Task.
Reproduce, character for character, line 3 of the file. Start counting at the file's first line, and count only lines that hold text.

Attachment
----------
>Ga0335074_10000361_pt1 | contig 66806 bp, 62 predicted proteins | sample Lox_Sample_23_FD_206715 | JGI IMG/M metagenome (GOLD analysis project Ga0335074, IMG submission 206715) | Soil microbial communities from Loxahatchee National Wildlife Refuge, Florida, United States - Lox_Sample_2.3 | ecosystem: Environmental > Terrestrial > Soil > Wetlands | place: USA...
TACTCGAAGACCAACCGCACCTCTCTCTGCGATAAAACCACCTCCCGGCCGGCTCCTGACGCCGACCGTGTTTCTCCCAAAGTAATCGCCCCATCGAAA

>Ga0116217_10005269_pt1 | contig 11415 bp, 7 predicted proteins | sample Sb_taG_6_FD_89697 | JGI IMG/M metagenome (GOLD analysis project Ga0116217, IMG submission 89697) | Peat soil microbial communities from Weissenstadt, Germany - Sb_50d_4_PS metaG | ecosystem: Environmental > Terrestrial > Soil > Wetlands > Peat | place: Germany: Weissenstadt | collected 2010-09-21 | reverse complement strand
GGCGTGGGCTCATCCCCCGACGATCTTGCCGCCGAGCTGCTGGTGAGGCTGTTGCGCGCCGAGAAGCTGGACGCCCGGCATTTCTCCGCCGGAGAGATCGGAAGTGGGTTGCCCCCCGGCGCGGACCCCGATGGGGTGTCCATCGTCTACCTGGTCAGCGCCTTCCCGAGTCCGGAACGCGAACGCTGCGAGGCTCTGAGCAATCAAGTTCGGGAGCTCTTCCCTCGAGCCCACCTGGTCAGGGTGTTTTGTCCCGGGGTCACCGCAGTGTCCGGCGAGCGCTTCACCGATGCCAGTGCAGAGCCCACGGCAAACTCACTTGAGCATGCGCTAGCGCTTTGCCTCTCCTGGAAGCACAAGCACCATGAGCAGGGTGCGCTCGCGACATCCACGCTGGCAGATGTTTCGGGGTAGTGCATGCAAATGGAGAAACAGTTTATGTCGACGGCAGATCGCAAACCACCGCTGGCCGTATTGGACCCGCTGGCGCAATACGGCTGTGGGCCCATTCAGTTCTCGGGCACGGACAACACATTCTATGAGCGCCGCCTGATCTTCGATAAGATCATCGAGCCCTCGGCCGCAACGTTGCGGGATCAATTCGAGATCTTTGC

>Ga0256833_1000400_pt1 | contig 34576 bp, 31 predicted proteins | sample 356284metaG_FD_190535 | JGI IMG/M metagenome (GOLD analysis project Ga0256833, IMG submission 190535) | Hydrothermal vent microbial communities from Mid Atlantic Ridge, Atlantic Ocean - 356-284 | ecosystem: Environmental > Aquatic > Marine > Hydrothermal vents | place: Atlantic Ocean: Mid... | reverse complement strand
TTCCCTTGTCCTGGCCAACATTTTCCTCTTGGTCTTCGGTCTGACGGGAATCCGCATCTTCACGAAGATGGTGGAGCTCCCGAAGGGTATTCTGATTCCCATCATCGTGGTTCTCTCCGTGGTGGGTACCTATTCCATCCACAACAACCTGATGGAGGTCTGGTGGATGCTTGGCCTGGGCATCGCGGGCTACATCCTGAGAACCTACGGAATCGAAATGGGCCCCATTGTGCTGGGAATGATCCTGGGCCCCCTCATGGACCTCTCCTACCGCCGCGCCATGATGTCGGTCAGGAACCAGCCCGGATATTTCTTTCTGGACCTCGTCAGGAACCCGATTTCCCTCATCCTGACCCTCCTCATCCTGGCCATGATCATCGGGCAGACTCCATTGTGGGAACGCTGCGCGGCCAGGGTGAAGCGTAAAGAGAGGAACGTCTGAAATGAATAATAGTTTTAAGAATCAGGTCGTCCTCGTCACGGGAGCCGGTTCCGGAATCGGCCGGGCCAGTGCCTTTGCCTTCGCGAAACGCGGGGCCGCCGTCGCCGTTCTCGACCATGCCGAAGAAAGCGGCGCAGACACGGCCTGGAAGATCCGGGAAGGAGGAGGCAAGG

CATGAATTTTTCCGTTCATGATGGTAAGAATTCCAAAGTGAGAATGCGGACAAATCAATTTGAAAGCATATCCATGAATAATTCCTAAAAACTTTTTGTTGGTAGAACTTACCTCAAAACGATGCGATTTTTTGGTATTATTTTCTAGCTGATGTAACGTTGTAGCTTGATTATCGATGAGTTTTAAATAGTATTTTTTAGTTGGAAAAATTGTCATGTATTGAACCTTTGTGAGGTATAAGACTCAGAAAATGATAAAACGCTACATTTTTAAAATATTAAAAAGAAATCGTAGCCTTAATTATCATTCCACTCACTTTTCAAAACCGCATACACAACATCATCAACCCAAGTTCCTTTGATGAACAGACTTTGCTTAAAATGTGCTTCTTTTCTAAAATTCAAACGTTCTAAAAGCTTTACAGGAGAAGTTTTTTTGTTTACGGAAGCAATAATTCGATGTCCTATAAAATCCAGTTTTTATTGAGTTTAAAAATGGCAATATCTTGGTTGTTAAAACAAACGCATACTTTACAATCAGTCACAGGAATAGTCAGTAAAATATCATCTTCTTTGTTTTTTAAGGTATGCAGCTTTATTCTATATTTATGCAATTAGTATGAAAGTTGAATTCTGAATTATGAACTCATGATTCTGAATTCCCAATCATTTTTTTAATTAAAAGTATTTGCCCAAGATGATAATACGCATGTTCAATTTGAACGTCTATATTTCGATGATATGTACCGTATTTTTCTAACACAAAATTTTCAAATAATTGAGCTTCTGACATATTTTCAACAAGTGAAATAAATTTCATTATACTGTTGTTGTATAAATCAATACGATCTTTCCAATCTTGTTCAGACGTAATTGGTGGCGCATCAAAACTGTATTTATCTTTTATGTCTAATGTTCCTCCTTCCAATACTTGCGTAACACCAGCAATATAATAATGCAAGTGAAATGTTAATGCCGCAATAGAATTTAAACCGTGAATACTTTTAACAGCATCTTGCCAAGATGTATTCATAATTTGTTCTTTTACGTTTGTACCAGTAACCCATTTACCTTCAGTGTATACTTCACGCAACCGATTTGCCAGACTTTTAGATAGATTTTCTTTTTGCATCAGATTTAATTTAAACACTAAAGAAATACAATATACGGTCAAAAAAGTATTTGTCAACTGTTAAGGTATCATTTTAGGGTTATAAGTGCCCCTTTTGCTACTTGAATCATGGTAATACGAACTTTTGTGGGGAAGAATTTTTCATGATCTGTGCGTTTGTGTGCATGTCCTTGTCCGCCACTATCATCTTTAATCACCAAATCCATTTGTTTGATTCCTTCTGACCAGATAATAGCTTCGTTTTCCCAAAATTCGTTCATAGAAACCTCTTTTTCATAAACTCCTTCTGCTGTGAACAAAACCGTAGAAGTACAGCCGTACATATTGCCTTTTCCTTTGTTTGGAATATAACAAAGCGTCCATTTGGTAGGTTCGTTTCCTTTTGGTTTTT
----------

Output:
>Ga0116217_10005269_pt1 | contig 11415 bp, 7 predicted proteins | sample Sb_taG_6_FD_89697 | JGI IMG/M metagenome (GOLD analysis project Ga0116217, IMG submission 89697) | Peat soil microbial communities from Weissenstadt, Germany - Sb_50d_4_PS metaG | ecosystem: Environmental > Terrestrial > Soil > Wetlands > Peat | place: Germany: Weissenstadt | collected 2010-09-21 | reverse complement strand